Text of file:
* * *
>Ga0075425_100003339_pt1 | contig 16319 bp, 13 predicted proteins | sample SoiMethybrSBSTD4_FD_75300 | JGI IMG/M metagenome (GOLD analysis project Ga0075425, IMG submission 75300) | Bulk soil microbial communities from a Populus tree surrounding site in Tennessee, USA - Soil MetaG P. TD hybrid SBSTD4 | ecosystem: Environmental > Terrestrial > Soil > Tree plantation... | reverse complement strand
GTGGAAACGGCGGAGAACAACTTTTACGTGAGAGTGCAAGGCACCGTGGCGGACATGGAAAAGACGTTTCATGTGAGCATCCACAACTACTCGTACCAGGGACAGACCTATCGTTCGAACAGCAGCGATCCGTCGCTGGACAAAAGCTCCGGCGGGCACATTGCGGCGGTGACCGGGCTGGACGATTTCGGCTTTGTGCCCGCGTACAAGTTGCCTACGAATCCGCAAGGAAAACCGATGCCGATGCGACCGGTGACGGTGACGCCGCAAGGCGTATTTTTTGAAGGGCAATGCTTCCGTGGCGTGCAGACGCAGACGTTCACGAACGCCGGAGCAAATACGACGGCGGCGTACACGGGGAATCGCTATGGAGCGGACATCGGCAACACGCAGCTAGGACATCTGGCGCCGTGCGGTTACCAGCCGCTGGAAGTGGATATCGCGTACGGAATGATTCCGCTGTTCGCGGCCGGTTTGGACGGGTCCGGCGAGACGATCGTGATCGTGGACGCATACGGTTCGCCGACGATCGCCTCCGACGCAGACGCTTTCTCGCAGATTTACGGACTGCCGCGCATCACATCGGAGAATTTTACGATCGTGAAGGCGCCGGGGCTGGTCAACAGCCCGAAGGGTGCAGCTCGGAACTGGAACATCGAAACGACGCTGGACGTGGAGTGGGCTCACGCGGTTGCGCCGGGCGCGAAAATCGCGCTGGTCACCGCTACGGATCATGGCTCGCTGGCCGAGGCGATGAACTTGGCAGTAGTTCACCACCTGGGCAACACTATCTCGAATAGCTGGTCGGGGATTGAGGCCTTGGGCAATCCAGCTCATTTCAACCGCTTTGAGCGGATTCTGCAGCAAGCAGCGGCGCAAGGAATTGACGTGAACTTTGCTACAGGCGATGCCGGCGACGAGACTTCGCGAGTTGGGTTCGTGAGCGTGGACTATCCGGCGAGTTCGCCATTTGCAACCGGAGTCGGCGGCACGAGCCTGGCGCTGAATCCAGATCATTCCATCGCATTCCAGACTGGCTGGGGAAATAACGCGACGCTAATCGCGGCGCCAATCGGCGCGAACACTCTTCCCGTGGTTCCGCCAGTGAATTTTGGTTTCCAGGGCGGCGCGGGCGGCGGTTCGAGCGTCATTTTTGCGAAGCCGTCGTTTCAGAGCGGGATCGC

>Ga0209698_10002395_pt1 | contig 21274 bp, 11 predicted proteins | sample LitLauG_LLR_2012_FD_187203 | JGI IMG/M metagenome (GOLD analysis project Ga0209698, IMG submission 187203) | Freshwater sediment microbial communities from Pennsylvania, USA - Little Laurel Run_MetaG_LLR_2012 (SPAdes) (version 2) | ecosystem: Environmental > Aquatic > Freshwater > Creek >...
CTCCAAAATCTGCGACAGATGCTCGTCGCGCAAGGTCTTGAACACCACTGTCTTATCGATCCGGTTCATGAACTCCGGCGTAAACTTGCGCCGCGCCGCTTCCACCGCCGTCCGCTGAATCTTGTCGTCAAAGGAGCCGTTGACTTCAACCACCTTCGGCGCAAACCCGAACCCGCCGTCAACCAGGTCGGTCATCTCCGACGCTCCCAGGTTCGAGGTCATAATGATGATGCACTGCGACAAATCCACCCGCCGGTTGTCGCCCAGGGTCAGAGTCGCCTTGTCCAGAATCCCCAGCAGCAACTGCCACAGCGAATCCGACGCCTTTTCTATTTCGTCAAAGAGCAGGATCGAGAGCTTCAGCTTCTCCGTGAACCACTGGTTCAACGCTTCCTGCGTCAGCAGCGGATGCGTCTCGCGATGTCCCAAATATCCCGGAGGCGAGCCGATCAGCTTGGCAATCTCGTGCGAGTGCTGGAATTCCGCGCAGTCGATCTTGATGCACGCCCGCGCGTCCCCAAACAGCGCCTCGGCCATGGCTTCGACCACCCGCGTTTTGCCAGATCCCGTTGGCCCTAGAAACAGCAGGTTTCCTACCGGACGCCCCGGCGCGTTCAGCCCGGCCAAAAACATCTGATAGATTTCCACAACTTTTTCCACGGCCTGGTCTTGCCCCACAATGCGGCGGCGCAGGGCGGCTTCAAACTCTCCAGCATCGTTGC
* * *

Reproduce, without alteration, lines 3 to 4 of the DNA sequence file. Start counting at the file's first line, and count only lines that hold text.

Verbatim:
>Ga0209698_10002395_pt1 | contig 21274 bp, 11 predicted proteins | sample LitLauG_LLR_2012_FD_187203 | JGI IMG/M metagenome (GOLD analysis project Ga0209698, IMG submission 187203) | Freshwater sediment microbial communities from Pennsylvania, USA - Little Laurel Run_MetaG_LLR_2012 (SPAdes) (version 2) | ecosystem: Environmental > Aquatic > Freshwater > Creek >...
CTCCAAAATCTGCGACAGATGCTCGTCGCGCAAGGTCTTGAACACCACTGTCTTATCGATCCGGTTCATGAACTCCGGCGTAAACTTGCGCCGCGCCGCTTCCACCGCCGTCCGCTGAATCTTGTCGTCAAAGGAGCCGTTGACTTCAACCACCTTCGGCGCAAACCCGAACCCGCCGTCAACCAGGTCGGTCATCTCCGACGCTCCCAGGTTCGAGGTCATAATGATGATGCACTGCGACAAATCCACCCGCCGGTTGTCGCCCAGGGTCAGAGTCGCCTTGTCCAGAATCCCCAGCAGCAACTGCCACAGCGAATCCGACGCCTTTTCTATTTCGTCAAAGAGCAGGATCGAGAGCTTCAGCTTCTCCGTGAACCACTGGTTCAACGCTTCCTGCGTCAGCAGCGGATGCGTCTCGCGATGTCCCAAATATCCCGGAGGCGAGCCGATCAGCTTGGCAATCTCGTGCGAGTGCTGGAATTCCGCGCAGTCGATCTTGATGCACGCCCGCGCGTCCCCAAACAGCGCCTCGGCCATGGCTTCGACCACCCGCGTTTTGCCAGATCCCGTTGGCCCTAGAAACAGCAGGTTTCCTACCGGACGCCCCGGCGCGTTCAGCCCGGCCAAAAACATCTGATAGATTTCCACAACTTTTTCCACGGCCTGGTCTTGCCCCACAATGCGGCGGCGCAGGGCGGCTTCAAACTCTCCAGCATCGTTGC